A:

A naked position refers to a situation in which a trader sells an option contract without holding a position in the underlying security as protection from an adverse shift in price. Naked positions are regarded as very risky because some positions can, in theory, lead to an unlimited amount of loss. This is why many brokers do not allow inexperienced traders to place this type of order.

For example, if the writer of a call option does not own the underlying security, he will be exposed to extreme risk because if the price of the underlying heads dramatically higher, he will be obligated to sell the underlying to the purchaser at the predetermined strike price. (To learn more, see Naked Call Writing.)

Let's assume that the current price of XYZ Company is $11 and an option trader sells 10 call options with a strike price of $15 for $50 per contract. The price of the option contract is quoted in terms of each share that a contract represents (most commonly, a contract will represent 100 shares). In nearly all publications, you will see a quote such as $0.50, which means that each contract is selling for $50 ($0.50 x 100). In our example, the option writer will collect $500 (($0.50 x 100) x 10), and he is entitled to keep this premium if the price closes below the $15 strike price upon expiration. However, if XYZ Company releases news about its new products and the price soars to $40 and our option writer has a naked position (i.e. he does not hold the shares), he will be required to buy the shares on the market at $40 and sell them to the purchaser of the option at $15. Thus, the option writer would lose the amount equal to the difference between the market price and the strike price, multiplied by 1,000 (which is the number of shares in 10 option contracts), minus the amount received from the sale of the options (($40 - $15) x 1,000) - 500 = $24,500).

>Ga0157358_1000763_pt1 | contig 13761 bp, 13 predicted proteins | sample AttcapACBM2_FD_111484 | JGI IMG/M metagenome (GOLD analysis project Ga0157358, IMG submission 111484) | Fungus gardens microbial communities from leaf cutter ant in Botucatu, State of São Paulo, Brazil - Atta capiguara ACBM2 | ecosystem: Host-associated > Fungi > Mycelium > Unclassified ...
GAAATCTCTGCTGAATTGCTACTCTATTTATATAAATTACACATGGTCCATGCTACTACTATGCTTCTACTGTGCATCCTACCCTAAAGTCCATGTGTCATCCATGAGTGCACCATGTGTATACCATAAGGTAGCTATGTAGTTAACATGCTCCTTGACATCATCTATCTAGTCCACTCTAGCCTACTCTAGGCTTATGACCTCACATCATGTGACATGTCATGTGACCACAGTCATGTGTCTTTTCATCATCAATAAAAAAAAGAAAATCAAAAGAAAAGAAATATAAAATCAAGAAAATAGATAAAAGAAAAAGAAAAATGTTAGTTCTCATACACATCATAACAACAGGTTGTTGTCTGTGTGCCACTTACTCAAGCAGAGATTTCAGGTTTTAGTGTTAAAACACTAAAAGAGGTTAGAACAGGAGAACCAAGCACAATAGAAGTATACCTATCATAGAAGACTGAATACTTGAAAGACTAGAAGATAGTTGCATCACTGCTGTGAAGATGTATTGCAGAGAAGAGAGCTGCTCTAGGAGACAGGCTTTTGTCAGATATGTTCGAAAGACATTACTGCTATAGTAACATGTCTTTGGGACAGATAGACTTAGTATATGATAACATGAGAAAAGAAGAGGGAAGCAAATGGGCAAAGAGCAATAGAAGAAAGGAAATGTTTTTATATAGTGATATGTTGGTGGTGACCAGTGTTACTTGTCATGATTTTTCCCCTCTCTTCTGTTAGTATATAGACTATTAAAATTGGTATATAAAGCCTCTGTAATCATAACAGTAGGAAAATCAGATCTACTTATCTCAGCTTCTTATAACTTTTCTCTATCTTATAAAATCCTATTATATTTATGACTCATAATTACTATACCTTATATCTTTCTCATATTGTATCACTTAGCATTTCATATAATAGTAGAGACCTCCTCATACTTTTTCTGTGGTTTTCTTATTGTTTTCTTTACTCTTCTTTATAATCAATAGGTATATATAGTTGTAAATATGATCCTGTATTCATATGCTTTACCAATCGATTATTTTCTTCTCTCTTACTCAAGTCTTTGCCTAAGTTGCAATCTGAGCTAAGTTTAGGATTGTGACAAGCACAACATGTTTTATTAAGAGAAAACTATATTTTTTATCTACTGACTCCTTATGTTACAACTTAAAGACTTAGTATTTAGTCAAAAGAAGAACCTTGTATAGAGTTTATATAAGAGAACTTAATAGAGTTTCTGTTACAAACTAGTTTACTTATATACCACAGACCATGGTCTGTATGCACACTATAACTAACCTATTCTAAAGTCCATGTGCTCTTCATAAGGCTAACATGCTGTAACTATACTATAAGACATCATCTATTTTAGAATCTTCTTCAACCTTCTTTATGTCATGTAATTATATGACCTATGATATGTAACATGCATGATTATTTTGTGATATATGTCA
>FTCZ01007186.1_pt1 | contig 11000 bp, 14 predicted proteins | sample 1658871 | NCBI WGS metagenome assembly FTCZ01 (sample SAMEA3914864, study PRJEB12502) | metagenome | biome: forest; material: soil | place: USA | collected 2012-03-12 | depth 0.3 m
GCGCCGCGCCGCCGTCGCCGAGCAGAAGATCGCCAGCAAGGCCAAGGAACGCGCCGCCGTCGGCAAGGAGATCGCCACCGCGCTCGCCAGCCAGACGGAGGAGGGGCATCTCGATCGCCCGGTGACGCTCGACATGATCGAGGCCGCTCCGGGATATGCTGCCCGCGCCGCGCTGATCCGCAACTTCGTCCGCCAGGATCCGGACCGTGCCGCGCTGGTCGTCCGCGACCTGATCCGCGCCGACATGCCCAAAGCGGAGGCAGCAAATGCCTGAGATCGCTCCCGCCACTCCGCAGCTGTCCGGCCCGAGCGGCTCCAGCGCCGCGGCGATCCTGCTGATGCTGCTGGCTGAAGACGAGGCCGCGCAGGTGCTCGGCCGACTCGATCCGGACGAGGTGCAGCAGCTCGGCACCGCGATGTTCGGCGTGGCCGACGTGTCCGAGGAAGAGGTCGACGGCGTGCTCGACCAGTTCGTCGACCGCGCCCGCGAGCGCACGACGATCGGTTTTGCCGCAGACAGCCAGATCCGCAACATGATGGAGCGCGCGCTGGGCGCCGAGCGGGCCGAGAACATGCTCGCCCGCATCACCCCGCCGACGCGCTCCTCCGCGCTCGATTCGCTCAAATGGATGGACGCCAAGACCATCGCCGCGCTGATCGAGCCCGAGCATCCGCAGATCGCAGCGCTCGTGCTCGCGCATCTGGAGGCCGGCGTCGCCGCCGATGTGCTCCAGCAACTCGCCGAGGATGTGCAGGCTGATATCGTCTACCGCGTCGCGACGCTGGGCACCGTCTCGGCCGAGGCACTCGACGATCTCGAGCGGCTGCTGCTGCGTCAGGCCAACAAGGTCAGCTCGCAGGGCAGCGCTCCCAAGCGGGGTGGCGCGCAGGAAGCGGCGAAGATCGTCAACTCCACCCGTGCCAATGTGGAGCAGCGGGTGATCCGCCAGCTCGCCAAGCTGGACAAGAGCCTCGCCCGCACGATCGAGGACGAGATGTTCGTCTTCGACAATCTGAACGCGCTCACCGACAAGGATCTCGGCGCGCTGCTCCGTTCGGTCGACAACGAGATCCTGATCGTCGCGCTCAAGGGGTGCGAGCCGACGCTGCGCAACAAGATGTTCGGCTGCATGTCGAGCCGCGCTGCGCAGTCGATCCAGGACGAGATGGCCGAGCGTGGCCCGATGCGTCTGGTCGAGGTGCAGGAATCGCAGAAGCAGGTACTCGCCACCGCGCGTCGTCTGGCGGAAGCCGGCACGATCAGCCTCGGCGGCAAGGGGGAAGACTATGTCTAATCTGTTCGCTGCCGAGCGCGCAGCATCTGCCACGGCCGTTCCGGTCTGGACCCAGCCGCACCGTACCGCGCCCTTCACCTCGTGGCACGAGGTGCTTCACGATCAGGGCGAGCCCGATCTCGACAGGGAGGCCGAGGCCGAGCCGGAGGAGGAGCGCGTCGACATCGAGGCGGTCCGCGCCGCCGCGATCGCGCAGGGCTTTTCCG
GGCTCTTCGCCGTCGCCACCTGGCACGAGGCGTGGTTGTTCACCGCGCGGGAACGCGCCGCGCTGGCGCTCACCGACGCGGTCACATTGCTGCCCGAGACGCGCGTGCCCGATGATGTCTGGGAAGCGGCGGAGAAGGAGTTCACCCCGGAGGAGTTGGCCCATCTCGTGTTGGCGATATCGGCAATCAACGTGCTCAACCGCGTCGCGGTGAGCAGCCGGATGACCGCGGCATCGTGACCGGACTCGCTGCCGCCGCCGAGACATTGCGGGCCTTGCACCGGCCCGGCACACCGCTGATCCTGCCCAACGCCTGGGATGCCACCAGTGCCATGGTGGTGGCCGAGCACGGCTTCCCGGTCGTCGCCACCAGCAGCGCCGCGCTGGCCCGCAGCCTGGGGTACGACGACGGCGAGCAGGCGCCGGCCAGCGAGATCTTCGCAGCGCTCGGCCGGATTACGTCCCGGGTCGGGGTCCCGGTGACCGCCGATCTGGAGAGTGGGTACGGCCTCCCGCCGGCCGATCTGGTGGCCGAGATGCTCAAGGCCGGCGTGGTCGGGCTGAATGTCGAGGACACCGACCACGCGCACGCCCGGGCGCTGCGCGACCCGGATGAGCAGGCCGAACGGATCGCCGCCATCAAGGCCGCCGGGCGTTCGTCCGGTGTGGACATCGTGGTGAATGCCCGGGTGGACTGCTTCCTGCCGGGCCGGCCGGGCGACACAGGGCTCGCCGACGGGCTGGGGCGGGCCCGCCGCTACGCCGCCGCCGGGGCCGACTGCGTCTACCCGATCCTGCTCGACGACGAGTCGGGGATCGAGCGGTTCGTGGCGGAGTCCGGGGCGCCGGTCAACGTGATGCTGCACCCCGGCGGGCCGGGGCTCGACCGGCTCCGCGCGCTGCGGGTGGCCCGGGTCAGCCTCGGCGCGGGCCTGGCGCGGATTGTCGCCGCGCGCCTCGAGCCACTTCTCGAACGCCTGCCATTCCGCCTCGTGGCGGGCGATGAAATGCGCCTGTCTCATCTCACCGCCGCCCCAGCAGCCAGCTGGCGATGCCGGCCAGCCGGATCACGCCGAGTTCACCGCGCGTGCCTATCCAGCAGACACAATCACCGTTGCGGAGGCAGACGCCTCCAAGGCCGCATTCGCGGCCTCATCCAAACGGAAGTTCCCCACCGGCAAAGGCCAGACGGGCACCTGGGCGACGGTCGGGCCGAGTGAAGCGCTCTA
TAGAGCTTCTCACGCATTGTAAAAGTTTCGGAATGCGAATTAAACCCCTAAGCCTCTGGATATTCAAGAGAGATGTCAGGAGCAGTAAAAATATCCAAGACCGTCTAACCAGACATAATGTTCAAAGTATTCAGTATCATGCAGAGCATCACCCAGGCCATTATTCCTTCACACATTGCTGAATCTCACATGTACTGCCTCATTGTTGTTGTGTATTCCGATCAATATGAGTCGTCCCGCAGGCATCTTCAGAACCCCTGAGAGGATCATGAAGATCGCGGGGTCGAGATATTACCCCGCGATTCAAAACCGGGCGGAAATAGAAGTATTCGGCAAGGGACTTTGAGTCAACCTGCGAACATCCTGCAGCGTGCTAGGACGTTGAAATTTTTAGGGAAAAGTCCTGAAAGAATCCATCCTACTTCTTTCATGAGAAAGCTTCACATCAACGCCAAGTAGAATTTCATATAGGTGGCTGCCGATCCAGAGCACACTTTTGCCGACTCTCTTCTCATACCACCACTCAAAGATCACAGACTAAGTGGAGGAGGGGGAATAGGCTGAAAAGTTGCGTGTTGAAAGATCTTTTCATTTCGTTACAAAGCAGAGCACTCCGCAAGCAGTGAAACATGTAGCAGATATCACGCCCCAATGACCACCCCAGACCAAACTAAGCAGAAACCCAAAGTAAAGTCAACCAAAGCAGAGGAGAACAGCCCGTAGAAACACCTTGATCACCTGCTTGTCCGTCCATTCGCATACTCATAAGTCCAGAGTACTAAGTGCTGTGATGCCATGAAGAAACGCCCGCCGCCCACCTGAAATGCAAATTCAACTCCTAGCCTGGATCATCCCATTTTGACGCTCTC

The chance that you will incur a large loss like this one is the reason why many brokers do not allow individual traders to place this type of trade, and it is why this type of trade should only be attempted by experienced traders. Theoretically, a company's shares could increase in value without limit, so the option writer would be exposed to unlimited loss potential.

To learn more, see To Limit Or Go Naked, That Is The Question.

RELATED FAQS
  1. Tame Panic Selling with the Exhausted Selling Model

    The exhausted selling model is a pricing strategy used to identify and trade based off of the price floor of a security. ... Read Full Answer >>
  2. Point and Figure Charting Using Count Analysis

    Count analysis is a means of interpreting point and figure charts to measure vertical price movements. Technical analysts ... Read Full Answer >>
  3. What assumptions are made when conducting a t-test?

    The common assumptions made when doing a t-test include those regarding the scale of measurement, random sampling, normality ... Read Full Answer >>
  4. How does a forward contract differ from a call option?

    Forward contracts and call options are different financial instruments that allow two parties to purchase or sell assets ... Read Full Answer >>